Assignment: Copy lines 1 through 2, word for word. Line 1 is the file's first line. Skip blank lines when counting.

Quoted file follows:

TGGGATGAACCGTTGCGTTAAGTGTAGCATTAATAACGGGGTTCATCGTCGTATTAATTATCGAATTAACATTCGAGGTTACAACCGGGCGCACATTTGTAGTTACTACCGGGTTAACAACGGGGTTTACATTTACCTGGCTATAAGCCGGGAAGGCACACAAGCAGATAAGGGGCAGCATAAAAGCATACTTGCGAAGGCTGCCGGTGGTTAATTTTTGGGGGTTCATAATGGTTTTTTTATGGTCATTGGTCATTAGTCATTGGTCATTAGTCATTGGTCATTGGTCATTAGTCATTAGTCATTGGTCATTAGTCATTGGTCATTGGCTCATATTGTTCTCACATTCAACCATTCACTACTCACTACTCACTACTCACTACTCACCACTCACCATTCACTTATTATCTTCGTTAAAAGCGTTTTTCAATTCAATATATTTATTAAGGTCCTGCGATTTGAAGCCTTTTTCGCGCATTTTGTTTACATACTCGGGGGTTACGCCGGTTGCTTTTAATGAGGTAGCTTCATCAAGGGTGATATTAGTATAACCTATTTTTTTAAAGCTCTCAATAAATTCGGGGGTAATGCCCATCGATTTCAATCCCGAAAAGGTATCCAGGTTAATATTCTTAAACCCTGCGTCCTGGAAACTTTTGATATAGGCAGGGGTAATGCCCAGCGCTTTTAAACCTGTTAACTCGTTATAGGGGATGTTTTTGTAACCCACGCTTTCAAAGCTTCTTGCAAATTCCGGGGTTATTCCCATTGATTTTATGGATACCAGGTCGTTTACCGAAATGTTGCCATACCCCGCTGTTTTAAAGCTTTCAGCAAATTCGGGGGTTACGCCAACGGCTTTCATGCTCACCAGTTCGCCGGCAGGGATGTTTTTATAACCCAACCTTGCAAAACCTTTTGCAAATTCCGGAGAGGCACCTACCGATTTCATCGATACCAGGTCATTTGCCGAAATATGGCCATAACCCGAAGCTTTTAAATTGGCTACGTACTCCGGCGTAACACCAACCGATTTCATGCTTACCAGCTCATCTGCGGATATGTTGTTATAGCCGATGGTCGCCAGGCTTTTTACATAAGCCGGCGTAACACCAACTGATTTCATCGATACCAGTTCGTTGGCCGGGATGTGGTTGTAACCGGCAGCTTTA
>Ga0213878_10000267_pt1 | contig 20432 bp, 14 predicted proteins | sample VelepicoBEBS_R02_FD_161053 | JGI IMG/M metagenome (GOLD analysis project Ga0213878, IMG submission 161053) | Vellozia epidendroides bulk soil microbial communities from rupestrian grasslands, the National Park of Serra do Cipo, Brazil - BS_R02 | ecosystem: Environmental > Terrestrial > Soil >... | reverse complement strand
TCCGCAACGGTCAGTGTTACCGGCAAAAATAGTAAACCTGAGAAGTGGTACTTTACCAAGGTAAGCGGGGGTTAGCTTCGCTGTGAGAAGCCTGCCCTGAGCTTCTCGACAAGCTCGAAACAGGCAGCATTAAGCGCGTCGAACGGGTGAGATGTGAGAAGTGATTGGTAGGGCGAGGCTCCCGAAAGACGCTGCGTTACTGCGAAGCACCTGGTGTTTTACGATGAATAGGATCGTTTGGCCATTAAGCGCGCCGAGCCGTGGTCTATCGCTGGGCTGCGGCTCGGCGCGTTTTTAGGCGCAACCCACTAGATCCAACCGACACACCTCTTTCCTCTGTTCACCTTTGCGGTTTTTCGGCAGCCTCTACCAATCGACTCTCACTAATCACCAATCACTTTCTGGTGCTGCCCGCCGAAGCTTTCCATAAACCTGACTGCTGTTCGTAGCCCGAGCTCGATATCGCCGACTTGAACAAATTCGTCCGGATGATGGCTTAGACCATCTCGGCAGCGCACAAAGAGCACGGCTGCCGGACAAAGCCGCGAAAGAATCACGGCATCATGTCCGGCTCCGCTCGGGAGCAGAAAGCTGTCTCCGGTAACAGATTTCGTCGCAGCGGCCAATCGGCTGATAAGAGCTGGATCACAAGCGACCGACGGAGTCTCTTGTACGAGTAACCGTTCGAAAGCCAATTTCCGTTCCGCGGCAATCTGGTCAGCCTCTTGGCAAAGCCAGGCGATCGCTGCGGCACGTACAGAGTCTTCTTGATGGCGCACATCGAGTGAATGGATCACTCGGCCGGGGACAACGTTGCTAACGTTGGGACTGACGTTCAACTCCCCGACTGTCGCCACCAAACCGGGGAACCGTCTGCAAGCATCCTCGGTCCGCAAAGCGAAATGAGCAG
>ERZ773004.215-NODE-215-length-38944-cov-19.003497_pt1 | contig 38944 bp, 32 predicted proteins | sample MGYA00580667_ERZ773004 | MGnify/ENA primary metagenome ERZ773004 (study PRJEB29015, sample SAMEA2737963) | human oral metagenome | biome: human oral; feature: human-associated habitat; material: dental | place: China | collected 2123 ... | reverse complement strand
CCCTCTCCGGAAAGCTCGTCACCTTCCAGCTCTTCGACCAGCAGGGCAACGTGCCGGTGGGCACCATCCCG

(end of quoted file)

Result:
TGGGATGAACCGTTGCGTTAAGTGTAGCATTAATAACGGGGTTCATCGTCGTATTAATTATCGAATTAACATTCGAGGTTACAACCGGGCGCACATTTGTAGTTACTACCGGGTTAACAACGGGGTTTACATTTACCTGGCTATAAGCCGGGAAGGCACACAAGCAGATAAGGGGCAGCATAAAAGCATACTTGCGAAGGCTGCCGGTGGTTAATTTTTGGGGGTTCATAATGGTTTTTTTATGGTCATTGGTCATTAGTCATTGGTCATTAGTCATTGGTCATTGGTCATTAGTCATTAGTCATTGGTCATTAGTCATTGGTCATTGGCTCATATTGTTCTCACATTCAACCATTCACTACTCACTACTCACTACTCACTACTCACCACTCACCATTCACTTATTATCTTCGTTAAAAGCGTTTTTCAATTCAATATATTTATTAAGGTCCTGCGATTTGAAGCCTTTTTCGCGCATTTTGTTTACATACTCGGGGGTTACGCCGGTTGCTTTTAATGAGGTAGCTTCATCAAGGGTGATATTAGTATAACCTATTTTTTTAAAGCTCTCAATAAATTCGGGGGTAATGCCCATCGATTTCAATCCCGAAAAGGTATCCAGGTTAATATTCTTAAACCCTGCGTCCTGGAAACTTTTGATATAGGCAGGGGTAATGCCCAGCGCTTTTAAACCTGTTAACTCGTTATAGGGGATGTTTTTGTAACCCACGCTTTCAAAGCTTCTTGCAAATTCCGGGGTTATTCCCATTGATTTTATGGATACCAGGTCGTTTACCGAAATGTTGCCATACCCCGCTGTTTTAAAGCTTTCAGCAAATTCGGGGGTTACGCCAACGGCTTTCATGCTCACCAGTTCGCCGGCAGGGATGTTTTTATAACCCAACCTTGCAAAACCTTTTGCAAATTCCGGAGAGGCACCTACCGATTTCATCGATACCAGGTCATTTGCCGAAATATGGCCATAACCCGAAGCTTTTAAATTGGCTACGTACTCCGGCGTAACACCAACCGATTTCATGCTTACCAGCTCATCTGCGGATATGTTGTTATAGCCGATGGTCGCCAGGCTTTTTACATAAGCCGGCGTAACACCAACTGATTTCATCGATACCAGTTCGTTGGCCGGGATGTGGTTGTAACCGGCAGCTTTA
>Ga0213878_10000267_pt1 | contig 20432 bp, 14 predicted proteins | sample VelepicoBEBS_R02_FD_161053 | JGI IMG/M metagenome (GOLD analysis project Ga0213878, IMG submission 161053) | Vellozia epidendroides bulk soil microbial communities from rupestrian grasslands, the National Park of Serra do Cipo, Brazil - BS_R02 | ecosystem: Environmental > Terrestrial > Soil >... | reverse complement strand